In fact, the guys as a group seem to be the opposite of meticulous, except where programming is concerned.   For years they worked in an apartment amidst pizza boxes and soda pop cans and wild and crazy nights of game playing and programming.  It’s a quintessential story of misfit kids rising through video games to become the equivalent of “rock stars”.

The story of the two Johns is told in great and fascinating detail.  It’s like the kind of novel that you have a hard time putting down.  This is true even for me, long past the young adult stage and not at all inclined to worship anybody, especially “rock stars” – though I grew up with the beginning of Rock I never wanted to be a rock star. 

This book certainly gives youngsters a story to wish for and heroes to emulate.  Unfortunately, the software industry has passed the stage where innovation alone has value: it has matured.  Games must appeal to a broader market, and designers often must design for other people, not for themselves.  The Id Software guys designed games that they wanted to play, and had a great deal to do with the invention of first-person shooters and the fascination of hard-core players with realism in blood and gore, but what really made it go was the genius of John Carmack, who programmed the game engines used in the software. 

I remember when Doom first came out (as shareware, mind you).  I played it for 15 minutes, said “that’s nice”, and had no desire to play again.  I’ve never been a fan of shooters beyond something very basic like Space Invaders.  Yet a 20-something friend of mine who only had a laptop (which couldn’t keep up with Doom’s demands) came over and played it on my desktop, with the speakers turned way up, cackling and laughing as he slaughtered the enemy, and I really enjoyed watching him having so much fun.  Though after a while I left him to it!   My friend was representative of how Doom was received by experienced video game players. I am still fascinated to watch people play shooters, perhaps because I don’t find them interesting to play.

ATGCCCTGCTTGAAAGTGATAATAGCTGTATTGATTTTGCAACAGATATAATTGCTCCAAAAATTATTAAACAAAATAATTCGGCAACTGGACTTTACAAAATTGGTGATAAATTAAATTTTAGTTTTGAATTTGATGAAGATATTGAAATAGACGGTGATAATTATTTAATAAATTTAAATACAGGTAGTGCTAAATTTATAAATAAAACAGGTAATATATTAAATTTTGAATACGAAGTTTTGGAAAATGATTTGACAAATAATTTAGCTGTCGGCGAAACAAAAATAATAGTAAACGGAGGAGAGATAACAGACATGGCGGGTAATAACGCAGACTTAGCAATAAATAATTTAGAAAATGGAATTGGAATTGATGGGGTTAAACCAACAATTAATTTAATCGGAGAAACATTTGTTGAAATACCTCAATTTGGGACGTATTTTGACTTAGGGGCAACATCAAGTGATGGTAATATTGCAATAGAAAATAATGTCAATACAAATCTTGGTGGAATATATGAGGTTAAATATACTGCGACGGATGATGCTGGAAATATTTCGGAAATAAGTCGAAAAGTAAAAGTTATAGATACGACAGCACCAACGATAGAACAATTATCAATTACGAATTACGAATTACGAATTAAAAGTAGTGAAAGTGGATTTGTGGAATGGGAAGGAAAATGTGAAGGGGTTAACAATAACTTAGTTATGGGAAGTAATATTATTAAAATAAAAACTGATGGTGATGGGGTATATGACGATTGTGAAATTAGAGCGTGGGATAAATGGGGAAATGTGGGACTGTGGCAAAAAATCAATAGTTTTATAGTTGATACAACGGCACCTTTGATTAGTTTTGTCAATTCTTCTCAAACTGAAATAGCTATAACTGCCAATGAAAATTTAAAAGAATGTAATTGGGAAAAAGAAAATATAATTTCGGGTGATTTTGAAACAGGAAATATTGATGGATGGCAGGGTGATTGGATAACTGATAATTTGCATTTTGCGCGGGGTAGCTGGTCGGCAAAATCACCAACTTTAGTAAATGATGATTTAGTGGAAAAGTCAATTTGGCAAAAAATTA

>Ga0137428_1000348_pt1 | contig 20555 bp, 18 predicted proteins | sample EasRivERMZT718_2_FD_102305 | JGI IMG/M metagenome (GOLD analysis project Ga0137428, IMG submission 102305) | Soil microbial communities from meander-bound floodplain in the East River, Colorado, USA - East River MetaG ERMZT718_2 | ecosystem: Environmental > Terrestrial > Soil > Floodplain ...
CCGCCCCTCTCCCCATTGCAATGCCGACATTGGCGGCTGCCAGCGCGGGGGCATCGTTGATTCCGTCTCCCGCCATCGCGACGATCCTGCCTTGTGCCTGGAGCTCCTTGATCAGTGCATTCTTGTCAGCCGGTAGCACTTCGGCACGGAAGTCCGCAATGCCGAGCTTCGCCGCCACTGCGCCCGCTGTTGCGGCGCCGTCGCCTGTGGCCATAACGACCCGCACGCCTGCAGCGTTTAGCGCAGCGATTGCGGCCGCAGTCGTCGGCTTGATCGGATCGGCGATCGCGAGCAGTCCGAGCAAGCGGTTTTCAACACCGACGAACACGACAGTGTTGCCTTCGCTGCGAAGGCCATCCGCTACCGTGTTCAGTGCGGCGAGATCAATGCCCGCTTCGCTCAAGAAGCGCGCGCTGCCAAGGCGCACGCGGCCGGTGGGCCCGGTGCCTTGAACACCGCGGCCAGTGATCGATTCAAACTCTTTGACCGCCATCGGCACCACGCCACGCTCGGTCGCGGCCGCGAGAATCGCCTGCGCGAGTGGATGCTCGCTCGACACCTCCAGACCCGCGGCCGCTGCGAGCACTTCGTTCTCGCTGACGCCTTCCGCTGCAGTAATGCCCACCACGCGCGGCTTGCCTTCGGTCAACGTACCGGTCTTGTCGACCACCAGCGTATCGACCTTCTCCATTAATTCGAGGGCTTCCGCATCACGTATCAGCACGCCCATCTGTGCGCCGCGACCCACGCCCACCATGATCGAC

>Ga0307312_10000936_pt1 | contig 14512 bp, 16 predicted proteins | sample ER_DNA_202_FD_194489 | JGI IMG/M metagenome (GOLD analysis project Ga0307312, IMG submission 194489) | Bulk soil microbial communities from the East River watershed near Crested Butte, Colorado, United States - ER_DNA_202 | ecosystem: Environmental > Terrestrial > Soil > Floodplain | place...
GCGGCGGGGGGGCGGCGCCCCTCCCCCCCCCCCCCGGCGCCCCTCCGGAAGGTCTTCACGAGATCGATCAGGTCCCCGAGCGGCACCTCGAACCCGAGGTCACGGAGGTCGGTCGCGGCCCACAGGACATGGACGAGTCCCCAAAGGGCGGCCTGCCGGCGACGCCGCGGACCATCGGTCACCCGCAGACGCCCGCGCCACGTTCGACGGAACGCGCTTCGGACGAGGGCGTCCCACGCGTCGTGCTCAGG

The early history of Id shows the advantages of teamwork when the skills of the team members complement each other.  Workaholic Carmack really does seem to be a genius, someone who found ways to go beyond the evident constraints of early PCs and make them do more than anyone thought possible.   Romero provided the game design, some of the marketing, the tools programming, and the hype, but ultimately Carmack was the linchpin, and when they fell out Romero was forced to leave.  He formed ill-fated Ion Storm and created the even more ill-fated Daikatana, while Ion Storm owed whatever success it had to Will Spector and his game Deus Ex.  In the end Eidos bought Ion Storm and fired Romero and his people, keeping the Deus Ex gang.

In contrast to the late 80s and early 90s, nowadays the technology is not usually a limiting factor.  Any game designer operates under a variety of constraints, and in the past the technology limitations of the platforms was one of the biggest constraints. Where in the past video games have often been as much about technology as about games, now we’re at a stage where most people aren’t interested in the technology, they just want to play games.  While platforms are still a constraint they are much less so than 20 years ago.  And I think this relative independence from technology (along with the costs of the best technology) limits pretty strongly the possibility that a small group of people can take the gaming world by storm because they’ve solved technological problems the way Id Software did.  Games that are big overnight successes like Angry Birds or Draw Something, or games with vast numbers of players like Farmville and Mafia Wars, do not begin to push the technology envelope.

The book is so obviously based on interviews with most of the participants that I was almost surprised to find a list of sources at the end.  The biggest source was extensive interviews with dozens of people, and especially the two John’s themselves. There are end notes and a bibliography as well.

I have a 2004 paperback edition (original was issued in 2003) with an  afterword by the author.  You can carry the story further through Wikipedia.  Kushner, a video game journalist, has recently published another book, Jacked: The Outlaw Story of Grand Theft Auto.  He didn’t get quite the full access to participants that he did for Masters of Doom, but I expect it will be similarly riveting reading.

(It’s often interesting to see which names are recognized by Dragon NaturallySpeaking, my voice recognition software.  It appears that some of the more well-known people in the contemporary world are embedded in the software.  At any rate it had no trouble with either of the Johns’ last names.)
"Always do right--this will gratify some and astonish the rest."Mark Twain
"A designer knows he has achieved perfection not when there is nothing left to add, but when there is nothing left to take away." Antoine de Saint-Exup'ery

"Not everything that can be counted counts, and not everything that counts can be counted." Albert Einstein

"Make everything as simple as possible, but not simpler." Albert Einstein

"The worst form of inequality is to try to make unequal things equal." -- Aristotle